The effect of technology on your eyesight
It’s a digital age we live in, there’s no denying. Smartphones. Tablets. Computers. Televisions. On average, Americans are spending 6 hours and 43 minutes a day on a screen—that’s more than half the waking hours in a day! And the number continues to grow, according to a recent Nielsen Company audience report.
What does that mean for you? An increased chance of a little thing called digital eye strain.
What is digital eye strain?
Digital eye strain, sometimes called Computer Vision Syndrome, refers to a group of eye and vision-related issues that are caused by prolonged use of digital devices. Symptoms can include:
• Dry, red, or itchy eyes
• Blurred vision
• Neck and shoulder pain
The intensity or frequency at which symptoms are experienced seems to be directly linked to the amount of digital screen use. So, the longer you’re on a screen, the worse your symptoms may be. Your visual ability also factors in. Uncorrected vision problems, poor eye coordination skills, aging eyes—these all contribute to how severe digital eye strain will affect you.
What are the causes?
According to the American Optometric Association, the average American spends seven hours a day on the computer either in an office or working from home. Prolonged use of digital devices, such as a computer, is the major cause of eye strain.
Why? Because looking at digital screens makes your eyes work harder than, say, looking out toward a meadow. Screens display things differently than in real life. Letters or numbers displayed on a screen are often not as crisp or sharp as those displayed on a printed page. The contrast between what you’re looking at on screen and the background is reduced. Other contributing factors include:
• Screen glare
• Poor lighting
• Viewing distance or angle/posture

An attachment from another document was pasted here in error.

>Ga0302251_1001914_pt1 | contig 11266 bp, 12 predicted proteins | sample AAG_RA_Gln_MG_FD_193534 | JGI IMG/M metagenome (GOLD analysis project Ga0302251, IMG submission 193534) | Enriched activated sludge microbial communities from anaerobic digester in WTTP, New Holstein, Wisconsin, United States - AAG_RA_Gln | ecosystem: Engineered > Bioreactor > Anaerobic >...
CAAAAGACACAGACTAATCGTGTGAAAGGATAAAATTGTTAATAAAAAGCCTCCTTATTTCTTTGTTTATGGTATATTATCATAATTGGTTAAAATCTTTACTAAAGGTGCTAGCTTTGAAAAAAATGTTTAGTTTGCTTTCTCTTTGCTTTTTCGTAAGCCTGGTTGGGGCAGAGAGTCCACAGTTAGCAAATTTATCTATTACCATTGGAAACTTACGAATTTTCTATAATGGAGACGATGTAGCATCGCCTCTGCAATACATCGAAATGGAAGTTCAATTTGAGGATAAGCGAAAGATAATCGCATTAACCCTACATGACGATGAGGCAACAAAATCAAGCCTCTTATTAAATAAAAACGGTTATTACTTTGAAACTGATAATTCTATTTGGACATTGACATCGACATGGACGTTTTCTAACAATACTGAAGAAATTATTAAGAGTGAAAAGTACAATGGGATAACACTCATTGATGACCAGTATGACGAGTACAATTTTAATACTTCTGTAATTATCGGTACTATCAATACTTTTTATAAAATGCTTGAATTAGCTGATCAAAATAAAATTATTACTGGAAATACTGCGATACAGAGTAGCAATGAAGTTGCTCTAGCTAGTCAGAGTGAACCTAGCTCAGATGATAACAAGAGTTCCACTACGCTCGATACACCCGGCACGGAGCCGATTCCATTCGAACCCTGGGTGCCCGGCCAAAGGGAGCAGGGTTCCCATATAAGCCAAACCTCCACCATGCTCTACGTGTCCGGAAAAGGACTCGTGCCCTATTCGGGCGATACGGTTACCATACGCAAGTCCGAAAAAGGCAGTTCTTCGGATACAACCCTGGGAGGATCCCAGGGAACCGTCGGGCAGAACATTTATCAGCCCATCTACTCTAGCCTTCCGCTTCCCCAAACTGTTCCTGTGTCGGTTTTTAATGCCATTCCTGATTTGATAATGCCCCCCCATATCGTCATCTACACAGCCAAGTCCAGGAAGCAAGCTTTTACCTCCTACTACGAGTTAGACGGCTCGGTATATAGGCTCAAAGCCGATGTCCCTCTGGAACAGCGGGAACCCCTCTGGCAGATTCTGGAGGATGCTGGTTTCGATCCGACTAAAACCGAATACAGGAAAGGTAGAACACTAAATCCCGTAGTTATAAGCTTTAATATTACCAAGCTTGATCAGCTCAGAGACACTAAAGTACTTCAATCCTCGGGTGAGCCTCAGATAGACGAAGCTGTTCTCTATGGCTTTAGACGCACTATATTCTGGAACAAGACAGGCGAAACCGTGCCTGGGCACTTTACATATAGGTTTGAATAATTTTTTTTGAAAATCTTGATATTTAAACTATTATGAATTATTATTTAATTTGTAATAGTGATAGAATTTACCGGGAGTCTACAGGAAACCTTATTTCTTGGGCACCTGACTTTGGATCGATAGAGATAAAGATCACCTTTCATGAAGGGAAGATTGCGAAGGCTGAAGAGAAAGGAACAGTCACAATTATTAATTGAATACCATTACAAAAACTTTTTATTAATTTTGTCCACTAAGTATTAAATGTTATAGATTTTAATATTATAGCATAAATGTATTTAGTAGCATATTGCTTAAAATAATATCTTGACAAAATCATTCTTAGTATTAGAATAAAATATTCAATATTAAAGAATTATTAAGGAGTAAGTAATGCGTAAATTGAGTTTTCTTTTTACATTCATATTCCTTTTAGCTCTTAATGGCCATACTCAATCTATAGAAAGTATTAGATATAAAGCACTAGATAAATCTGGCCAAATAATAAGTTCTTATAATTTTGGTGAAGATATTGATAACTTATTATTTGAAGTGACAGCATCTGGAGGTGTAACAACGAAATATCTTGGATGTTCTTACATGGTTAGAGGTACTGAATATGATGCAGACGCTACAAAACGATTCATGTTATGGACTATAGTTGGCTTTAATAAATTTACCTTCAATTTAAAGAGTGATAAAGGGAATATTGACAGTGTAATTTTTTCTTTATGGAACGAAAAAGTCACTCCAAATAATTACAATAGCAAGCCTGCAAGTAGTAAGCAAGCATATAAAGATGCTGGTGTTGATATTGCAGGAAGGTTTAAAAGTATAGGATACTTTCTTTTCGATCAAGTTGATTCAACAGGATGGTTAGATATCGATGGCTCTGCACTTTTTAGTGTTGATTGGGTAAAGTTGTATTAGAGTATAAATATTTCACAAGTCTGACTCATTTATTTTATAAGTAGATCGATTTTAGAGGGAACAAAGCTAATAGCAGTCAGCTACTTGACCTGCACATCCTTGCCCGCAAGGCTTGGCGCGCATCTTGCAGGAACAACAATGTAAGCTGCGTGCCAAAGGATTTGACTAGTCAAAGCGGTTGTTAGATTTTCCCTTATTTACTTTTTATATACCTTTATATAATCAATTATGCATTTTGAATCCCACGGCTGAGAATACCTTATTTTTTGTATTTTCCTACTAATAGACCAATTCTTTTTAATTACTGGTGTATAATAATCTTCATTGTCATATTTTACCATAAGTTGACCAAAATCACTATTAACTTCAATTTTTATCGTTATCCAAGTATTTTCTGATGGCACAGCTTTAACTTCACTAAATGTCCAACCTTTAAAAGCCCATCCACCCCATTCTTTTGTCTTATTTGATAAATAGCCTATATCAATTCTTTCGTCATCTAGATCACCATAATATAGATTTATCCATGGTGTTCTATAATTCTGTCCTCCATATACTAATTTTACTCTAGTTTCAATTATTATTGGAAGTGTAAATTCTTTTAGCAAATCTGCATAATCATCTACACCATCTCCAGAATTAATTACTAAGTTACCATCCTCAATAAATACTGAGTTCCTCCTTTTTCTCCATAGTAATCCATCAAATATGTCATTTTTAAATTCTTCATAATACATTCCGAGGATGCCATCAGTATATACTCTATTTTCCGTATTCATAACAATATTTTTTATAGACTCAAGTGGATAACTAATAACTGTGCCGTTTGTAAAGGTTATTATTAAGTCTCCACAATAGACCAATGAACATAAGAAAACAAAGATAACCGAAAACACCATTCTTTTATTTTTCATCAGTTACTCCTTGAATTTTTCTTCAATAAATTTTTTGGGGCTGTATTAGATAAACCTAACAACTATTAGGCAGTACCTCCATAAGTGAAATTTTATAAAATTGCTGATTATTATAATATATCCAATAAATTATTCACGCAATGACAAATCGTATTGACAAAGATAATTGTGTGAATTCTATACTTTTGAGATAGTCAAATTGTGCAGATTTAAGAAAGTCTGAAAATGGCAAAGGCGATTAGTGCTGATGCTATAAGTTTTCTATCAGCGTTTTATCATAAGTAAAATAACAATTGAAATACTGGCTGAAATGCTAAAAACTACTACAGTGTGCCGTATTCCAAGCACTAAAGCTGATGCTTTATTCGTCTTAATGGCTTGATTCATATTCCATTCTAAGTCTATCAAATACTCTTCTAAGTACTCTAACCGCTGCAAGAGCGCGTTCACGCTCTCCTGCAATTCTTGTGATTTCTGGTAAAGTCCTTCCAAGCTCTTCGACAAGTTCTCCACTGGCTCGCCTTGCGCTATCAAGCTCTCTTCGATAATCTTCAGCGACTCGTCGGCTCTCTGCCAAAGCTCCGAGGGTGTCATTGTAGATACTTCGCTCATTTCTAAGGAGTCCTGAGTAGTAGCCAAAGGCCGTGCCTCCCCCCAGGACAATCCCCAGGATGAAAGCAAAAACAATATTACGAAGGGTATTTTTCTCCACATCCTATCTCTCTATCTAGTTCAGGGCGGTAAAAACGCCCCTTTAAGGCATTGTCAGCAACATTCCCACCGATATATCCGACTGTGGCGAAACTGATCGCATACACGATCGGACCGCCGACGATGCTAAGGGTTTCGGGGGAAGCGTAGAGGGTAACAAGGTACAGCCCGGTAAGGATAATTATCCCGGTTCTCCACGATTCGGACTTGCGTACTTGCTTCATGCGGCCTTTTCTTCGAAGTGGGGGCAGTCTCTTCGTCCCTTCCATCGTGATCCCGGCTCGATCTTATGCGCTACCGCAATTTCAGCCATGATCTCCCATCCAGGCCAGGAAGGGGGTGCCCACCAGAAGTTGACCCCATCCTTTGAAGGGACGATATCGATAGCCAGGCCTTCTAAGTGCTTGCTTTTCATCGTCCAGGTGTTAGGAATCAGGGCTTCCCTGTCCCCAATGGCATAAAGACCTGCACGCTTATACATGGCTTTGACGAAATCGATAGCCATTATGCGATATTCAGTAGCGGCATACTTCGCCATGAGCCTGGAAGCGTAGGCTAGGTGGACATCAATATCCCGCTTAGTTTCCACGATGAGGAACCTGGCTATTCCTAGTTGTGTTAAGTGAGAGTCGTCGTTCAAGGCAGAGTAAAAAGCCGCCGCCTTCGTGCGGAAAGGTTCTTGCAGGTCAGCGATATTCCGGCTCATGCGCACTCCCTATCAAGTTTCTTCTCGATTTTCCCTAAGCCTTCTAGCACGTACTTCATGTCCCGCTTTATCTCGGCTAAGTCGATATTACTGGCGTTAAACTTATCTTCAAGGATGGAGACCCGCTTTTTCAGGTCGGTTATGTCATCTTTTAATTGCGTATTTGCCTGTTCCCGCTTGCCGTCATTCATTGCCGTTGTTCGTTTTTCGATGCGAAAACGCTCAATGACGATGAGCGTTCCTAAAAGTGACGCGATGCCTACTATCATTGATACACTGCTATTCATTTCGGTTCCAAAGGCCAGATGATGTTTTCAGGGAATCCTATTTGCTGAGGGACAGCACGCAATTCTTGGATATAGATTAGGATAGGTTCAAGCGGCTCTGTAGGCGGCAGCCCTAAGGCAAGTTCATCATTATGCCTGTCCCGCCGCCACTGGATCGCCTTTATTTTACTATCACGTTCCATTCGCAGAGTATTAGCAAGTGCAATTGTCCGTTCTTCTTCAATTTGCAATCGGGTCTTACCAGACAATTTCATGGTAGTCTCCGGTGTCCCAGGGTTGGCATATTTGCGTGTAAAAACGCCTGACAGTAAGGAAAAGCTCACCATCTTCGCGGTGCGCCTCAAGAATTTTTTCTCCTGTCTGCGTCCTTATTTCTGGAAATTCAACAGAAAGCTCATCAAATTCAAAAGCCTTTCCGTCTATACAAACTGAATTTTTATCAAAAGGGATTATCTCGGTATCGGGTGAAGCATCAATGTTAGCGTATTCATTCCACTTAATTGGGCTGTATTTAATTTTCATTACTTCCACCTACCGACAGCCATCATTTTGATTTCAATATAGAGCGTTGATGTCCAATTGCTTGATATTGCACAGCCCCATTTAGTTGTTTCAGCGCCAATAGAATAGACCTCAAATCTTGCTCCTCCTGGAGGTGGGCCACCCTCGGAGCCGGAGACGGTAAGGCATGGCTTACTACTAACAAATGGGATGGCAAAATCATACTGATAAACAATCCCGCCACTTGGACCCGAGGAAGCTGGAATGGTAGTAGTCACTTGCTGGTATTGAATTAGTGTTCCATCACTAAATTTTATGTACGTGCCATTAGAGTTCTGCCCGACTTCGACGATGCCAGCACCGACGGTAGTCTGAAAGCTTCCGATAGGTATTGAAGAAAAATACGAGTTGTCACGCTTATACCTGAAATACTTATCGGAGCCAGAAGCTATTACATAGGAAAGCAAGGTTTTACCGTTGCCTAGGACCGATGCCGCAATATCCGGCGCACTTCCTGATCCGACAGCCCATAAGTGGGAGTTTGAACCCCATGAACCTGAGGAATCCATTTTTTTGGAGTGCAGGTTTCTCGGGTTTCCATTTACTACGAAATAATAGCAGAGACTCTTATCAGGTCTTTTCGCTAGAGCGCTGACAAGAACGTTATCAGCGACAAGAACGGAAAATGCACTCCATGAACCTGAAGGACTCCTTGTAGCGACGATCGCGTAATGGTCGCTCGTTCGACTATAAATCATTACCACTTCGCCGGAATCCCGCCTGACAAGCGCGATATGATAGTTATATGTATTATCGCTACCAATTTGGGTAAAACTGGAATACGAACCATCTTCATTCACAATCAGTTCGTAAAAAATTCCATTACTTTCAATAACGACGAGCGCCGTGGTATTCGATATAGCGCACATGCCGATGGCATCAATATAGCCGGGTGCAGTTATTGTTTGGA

How do I know if I have it?
While you may feel as though you are experiencing digital eye strain, you won’t know for certain until you get a comprehensive eye examination from your eye doctor. Your optometrist may test for the following:
• Eye coordination: making sure your eyes are focusing correctly and working together properly
• Visual acuity: determining how well you are currently seeing objects and fine details
• Refractive errors: assessing if corrective lenses are required
These tests, along with a review of your patient history to establish if other factors such as medication or environment are causing the experienced symptoms, will determine your diagnosis.
How do I treat it?
Usually, symptoms will go away after stopping use of or taking a break from the digital device. The American Optometric Association recommends following the 20-20-20 rule: take a 20-second break to view something 20 feet away every 20 minutes. This will help alleviate any stress you are putting on your eyes by readjusting the focus.
How to reduce digital eye strain:
• Take regular eye breaks: Just like the 20-20-20 rule, taking time to rest your eyes and allowing them to refocus will help reduce strain.
• Be sure to blink: it sounds silly, but making sure you blink will help keep your eyes moist and reduce your risk of developing dry eye.
• Use anti-glare screens: these filters will reduce the amount of reflection or glare you may be looking at on your screen.
• Blue light blocking lenses: These type of glasses or contacts are specifically prescribed for computer use and use coating or tints to increase your visible ability.
With 80 percent of American adults reporting use of digital devices and 59 percent of those reporting symptoms of digital eye strain, proper viewing habits and regular eye exams are more important than ever. In this world of technology, be sure you’re taking care of your eyes.